Five months into his streak, Skier is surprised at the results. “Now I’m running 5Ks consistently at a mid-7-minute pace, and — truly amazing to me — I am actually winning in my age group. In the last two months, I have finished five different races “first” in my age group…This is something I never imagined.”
For Thor Kirleis, 43, of North Reading, streak running has become a way of life. “I have been ‘streak running’ for almost 10 years. The last day in which I did not log at least a mile was December 7, 2003,” he said.
The roots of Kirleis’ streak reach back to 2000, when he had an accident in which the peroneal nerve in his left knee and lost all feeling and movement from the knee down. After a five-hour nerve grafting surgery, Kirleis was told it would take about nine months for the nerve to regenerate in place of the severed one. Already a long-time runner, Kirleis made a promise to himself when his surgeon couldn’t guarantee that he would ever run again.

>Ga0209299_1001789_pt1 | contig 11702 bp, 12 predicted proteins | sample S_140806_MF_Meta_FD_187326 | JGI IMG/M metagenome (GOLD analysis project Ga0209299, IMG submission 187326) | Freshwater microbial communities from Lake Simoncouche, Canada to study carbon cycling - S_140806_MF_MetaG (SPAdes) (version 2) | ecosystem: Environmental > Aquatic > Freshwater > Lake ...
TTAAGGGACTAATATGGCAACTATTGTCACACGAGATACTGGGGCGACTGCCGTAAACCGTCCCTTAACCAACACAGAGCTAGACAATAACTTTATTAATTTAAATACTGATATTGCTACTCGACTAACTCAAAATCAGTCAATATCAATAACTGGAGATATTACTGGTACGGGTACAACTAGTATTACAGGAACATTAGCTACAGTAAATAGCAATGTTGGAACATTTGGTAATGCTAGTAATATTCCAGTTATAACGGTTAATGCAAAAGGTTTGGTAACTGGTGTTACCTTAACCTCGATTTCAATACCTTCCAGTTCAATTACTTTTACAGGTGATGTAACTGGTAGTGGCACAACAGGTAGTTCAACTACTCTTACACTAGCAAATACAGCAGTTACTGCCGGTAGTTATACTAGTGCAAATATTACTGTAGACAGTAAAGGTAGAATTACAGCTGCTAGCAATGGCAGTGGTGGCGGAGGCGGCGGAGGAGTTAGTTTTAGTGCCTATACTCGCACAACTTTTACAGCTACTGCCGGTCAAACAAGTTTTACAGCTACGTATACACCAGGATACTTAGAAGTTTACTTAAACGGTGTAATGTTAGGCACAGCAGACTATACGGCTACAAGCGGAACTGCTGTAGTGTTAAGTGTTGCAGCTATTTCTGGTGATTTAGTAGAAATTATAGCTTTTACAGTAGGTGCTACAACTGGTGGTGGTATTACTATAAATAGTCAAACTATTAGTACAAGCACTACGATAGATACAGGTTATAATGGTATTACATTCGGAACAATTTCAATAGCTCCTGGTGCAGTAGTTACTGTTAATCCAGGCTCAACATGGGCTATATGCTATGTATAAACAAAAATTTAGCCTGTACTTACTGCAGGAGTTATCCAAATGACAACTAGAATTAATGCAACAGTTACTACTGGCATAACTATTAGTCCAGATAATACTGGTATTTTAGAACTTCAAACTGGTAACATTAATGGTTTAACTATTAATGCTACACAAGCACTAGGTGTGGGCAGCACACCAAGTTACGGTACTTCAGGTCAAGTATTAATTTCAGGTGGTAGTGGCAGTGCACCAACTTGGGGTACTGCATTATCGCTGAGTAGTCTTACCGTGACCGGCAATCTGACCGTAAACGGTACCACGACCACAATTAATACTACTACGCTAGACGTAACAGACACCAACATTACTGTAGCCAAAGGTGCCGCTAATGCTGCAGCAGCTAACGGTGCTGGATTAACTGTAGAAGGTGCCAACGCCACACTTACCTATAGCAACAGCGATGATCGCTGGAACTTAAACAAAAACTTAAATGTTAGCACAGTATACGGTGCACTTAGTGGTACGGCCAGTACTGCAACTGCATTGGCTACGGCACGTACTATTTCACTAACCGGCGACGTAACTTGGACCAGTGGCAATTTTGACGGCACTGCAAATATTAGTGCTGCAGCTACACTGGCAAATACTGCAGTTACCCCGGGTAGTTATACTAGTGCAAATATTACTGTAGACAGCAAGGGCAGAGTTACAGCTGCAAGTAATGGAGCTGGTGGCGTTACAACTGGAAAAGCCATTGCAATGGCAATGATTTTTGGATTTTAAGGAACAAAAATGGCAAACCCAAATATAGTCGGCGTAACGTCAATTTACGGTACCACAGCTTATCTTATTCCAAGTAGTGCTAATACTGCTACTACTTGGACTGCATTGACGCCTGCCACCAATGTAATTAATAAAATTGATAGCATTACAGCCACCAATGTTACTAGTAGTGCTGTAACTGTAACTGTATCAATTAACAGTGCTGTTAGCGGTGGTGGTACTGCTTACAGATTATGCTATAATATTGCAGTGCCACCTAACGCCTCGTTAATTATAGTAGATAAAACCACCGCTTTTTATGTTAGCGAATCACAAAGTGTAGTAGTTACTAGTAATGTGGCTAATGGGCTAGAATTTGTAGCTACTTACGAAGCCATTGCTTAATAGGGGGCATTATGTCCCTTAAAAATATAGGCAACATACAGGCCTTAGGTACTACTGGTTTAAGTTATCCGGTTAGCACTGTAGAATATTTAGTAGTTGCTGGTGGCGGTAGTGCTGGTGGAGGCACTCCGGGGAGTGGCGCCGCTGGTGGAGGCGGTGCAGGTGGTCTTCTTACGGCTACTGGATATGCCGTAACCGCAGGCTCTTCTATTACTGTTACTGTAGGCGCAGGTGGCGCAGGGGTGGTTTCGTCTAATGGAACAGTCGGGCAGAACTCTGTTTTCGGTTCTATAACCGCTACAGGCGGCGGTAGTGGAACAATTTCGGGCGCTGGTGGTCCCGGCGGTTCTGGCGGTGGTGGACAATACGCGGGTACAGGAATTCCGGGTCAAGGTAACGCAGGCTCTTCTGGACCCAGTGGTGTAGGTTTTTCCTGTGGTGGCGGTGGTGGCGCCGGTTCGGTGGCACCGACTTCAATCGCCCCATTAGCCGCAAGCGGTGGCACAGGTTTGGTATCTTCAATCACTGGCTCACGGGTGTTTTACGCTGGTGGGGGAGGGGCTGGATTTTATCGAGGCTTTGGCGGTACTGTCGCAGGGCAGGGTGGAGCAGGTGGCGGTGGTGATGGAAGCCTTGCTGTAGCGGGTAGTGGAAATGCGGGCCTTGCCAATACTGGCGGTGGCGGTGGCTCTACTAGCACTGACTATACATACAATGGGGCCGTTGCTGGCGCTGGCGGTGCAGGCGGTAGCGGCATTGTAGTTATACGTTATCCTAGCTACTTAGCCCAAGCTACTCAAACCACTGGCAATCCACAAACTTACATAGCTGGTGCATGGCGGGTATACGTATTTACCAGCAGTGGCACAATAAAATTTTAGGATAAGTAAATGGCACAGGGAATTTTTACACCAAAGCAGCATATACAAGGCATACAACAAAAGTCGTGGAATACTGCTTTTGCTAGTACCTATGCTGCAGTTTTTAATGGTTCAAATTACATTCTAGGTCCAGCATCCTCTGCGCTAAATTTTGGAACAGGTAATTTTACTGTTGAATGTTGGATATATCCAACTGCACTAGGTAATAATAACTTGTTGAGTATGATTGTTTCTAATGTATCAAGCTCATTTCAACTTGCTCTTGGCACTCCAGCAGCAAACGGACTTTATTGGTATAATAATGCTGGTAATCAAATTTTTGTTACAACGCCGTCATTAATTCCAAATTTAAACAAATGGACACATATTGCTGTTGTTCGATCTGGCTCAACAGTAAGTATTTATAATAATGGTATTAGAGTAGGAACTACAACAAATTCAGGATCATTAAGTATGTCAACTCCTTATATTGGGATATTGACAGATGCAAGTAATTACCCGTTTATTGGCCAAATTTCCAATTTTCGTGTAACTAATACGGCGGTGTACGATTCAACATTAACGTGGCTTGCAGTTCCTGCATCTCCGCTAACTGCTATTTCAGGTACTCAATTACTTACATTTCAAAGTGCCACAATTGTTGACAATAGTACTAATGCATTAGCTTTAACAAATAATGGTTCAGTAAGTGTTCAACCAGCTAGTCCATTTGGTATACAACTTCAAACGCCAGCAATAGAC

“Staring at the possibility that I might never run again, I decided then and there that if I could ever get back to running, I would run a mile a day, every day, never fail, to celebrate the simple fact that I could,” he said. “In the back of my head, yes, I feared never being able to run again. That fear, and the promise made, kept me going … all the way back to full health. That is why I streak run. I think about it every time I lace up the shoes, even if I’m just keeping the streak alive with a mile.”
Kirleis typically averages 45-50 miles per week, including a long run of 13 to 24 miles and a middle-distance run (such as speed, tempo, trails) of 9 to 14. His “rest days” have him doing easy 3-mile easy runs. He likes to take on challenges, such as the “double marathon” he ran on Boston Marathon Monday, doing the course in reverse starting at 5 a.m. and then running the course with everyone else at 10. In all, Kirleis ran 52.4 miles in under eight hours that day.